A broad grin sweeps across Harold Stevenson's face. "My life has really turned around. I've finally got something to look forward to," he said.
The 23-year-old is one of the Gateway Project's success stories. In 1992, he became homeless and went from hostel to hostel. It seemed unlikely he would ever work. "You can't really get a job unless you have a home. Employers just won't look at you."
Six months on from joining the project Mr Stevenson is working full-time as a courier, having found the job himself. "You can't imagine what a difference it makes to get up in the morning with something to do, something to look forward to. And even really simple things like being able to go shopping at weekends and being able to afford to buy stuff," he said.
The Gateway Project, started in 1993, is one of 36 foyer projects around the country. Financed by industry and charity, the south London centre provides accommodation and training for young homeless people aged 18 to 25. It aims to train them for a career while giving them life skills, vocational advice and IT training. Most people stay nine to 18 months.
Out of 116 people that the centre holds, 100 of the last year's intake have jobs now as sales assistants, secretaries, accountants and even a couple of actors. "We help them improve their position in a competitive market force," Debbie Scott, the trust's director, said. "There's a Catch 22 situation: no home no job, no job no home. But we can get them out of that vicious circle."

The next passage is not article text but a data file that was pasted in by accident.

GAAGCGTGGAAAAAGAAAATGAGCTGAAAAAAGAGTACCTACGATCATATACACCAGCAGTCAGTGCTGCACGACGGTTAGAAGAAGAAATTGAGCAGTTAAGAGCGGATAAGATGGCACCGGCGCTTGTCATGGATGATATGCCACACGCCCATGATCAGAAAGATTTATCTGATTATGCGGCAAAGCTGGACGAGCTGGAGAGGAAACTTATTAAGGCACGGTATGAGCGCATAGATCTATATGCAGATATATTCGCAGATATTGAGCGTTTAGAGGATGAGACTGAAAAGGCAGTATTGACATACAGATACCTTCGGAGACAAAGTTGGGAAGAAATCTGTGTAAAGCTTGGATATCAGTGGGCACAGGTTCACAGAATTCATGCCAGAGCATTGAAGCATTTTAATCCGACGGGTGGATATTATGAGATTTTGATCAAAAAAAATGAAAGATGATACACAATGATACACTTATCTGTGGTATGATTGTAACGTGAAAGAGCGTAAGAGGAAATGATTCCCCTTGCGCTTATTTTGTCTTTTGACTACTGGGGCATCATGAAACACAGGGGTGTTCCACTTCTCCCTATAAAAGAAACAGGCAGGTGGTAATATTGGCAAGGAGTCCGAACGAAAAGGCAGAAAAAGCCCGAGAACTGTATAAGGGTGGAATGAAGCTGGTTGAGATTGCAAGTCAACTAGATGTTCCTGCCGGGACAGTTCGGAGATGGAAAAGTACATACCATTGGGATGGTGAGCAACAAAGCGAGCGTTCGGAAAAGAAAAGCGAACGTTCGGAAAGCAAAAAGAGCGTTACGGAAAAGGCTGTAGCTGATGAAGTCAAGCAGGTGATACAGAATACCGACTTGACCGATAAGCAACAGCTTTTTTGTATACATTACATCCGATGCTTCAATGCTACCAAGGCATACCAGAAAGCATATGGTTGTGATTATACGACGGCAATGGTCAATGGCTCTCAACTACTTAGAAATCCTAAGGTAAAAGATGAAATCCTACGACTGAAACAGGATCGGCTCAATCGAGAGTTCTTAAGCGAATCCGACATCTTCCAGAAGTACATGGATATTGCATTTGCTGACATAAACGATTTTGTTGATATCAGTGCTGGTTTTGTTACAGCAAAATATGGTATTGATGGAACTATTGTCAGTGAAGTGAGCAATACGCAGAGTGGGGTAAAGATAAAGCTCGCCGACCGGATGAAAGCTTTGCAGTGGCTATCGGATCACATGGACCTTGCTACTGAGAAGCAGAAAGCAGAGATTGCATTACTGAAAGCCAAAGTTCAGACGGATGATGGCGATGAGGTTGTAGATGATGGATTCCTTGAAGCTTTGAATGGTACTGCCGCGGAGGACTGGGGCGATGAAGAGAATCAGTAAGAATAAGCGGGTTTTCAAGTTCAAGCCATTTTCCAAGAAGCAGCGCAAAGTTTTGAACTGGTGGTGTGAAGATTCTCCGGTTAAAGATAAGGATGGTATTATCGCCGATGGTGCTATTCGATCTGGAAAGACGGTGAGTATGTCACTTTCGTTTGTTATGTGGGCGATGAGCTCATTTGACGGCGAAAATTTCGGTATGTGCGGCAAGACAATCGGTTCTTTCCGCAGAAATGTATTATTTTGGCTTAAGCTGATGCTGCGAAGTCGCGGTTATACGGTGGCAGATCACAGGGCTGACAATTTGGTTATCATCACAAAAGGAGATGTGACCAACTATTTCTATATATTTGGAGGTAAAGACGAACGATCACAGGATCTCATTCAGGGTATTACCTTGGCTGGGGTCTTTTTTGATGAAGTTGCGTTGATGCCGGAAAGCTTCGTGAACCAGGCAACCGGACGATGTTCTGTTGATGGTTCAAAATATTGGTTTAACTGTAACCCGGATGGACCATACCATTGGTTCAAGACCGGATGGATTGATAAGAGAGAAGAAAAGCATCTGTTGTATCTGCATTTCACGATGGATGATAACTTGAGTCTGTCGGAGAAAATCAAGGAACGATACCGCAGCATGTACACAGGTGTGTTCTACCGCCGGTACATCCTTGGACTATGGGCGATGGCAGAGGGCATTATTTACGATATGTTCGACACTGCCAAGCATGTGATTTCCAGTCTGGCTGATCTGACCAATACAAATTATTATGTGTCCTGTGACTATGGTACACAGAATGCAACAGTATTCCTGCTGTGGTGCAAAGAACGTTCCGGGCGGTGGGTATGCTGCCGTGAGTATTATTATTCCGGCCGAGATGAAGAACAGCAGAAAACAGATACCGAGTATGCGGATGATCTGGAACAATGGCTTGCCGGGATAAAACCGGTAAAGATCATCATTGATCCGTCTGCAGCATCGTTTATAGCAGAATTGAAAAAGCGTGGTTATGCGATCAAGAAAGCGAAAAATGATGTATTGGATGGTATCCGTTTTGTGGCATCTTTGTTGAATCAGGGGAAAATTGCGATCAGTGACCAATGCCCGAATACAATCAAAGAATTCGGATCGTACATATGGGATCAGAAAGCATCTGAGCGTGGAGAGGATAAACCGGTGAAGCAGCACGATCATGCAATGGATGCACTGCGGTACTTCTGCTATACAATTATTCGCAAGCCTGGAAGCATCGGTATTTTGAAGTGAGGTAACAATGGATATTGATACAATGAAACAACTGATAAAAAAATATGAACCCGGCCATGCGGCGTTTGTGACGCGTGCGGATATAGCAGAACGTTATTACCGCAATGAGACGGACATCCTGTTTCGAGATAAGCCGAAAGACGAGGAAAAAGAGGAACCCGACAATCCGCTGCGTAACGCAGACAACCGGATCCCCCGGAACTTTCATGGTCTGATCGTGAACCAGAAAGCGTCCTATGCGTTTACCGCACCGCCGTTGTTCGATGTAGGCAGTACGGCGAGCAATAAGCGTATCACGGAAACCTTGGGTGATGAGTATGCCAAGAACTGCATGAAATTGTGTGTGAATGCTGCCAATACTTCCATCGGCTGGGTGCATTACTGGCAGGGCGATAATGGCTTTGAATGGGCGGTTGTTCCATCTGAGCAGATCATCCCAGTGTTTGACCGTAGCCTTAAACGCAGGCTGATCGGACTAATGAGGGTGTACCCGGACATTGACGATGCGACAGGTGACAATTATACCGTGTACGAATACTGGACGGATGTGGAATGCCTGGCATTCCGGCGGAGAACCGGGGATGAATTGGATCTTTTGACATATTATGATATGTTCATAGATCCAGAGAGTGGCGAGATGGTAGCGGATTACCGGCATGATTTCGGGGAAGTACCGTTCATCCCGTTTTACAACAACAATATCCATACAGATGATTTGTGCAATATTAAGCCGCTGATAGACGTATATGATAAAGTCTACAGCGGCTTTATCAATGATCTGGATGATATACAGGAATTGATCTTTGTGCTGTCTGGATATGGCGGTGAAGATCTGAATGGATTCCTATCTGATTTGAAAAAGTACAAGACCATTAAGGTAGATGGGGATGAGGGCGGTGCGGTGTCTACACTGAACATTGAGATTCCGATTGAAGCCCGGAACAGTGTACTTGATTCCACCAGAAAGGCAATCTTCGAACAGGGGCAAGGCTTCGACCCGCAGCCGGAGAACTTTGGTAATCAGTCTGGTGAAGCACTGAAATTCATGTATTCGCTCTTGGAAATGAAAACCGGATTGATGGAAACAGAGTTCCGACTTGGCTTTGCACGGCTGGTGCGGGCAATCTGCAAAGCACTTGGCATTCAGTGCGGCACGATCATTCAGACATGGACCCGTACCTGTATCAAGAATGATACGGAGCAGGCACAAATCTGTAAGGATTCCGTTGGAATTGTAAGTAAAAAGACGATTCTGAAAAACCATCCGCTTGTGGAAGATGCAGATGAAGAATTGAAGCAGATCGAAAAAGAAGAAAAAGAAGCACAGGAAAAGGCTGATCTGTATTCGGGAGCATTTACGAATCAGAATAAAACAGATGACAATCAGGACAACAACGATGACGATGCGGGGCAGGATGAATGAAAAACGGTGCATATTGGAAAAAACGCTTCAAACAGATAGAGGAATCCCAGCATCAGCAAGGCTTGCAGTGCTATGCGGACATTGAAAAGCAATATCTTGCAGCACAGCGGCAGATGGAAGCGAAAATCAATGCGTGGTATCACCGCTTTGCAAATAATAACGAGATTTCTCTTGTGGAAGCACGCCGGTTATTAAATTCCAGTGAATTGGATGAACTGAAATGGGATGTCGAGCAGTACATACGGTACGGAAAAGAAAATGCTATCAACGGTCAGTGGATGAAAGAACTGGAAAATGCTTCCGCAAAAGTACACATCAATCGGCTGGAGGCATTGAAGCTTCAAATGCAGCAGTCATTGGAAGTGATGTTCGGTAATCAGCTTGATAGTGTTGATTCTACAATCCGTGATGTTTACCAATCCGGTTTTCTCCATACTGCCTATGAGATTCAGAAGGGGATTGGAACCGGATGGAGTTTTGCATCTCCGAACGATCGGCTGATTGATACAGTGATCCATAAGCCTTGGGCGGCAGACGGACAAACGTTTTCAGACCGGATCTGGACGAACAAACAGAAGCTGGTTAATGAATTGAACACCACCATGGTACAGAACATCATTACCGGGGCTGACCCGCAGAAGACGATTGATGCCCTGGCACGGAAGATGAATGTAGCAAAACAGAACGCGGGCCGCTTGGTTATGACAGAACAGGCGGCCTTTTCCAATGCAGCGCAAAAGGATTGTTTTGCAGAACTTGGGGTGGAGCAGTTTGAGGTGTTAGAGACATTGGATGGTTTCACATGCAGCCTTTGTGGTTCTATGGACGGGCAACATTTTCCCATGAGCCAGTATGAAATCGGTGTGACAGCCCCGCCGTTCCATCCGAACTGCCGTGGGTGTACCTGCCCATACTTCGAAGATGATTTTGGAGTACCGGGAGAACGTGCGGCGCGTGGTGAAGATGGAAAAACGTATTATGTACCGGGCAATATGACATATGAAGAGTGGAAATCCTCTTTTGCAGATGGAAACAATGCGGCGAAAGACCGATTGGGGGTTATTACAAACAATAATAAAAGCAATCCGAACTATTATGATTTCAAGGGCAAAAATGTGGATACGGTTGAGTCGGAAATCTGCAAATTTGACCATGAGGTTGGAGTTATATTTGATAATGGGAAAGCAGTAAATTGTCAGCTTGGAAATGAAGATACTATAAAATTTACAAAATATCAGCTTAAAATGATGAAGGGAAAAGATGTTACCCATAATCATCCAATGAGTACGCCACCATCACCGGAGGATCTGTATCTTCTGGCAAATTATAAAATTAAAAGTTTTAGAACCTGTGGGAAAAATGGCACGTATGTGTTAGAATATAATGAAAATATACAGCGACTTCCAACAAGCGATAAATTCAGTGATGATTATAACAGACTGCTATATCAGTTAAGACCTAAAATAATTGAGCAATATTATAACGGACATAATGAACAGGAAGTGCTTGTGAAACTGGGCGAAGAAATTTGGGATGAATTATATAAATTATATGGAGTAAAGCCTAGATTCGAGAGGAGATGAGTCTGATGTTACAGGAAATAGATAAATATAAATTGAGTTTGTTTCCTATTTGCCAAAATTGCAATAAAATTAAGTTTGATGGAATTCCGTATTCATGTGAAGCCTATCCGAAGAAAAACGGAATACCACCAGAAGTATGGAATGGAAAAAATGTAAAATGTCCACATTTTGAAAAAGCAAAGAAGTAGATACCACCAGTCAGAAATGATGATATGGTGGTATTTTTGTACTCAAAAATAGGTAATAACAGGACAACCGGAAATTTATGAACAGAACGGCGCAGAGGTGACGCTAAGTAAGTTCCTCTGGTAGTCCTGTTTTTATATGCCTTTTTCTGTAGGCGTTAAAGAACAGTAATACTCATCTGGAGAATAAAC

"The young people grow in stature. They mature. We give them confidence that they've never been given before. If you tell someone they can't do something for long enough they will believe in it. It's often the first time someone's bothered about them. We are about people believing in people. It makes such a difference," she added.
The difference is clear in 22-year-old Shakira Lawal's life. She was in the centre yesterday preparing to look for temporary work as a clerical assistant until September. That is when she will return to college to complete a BTEC in the hope of applying to do sociology and philosophy at university the following year. "It's all about choice," she said.
"I can choose to go to university now. I can have a well-paid job. Not bad for someone who was homeless two years ago."Reuse content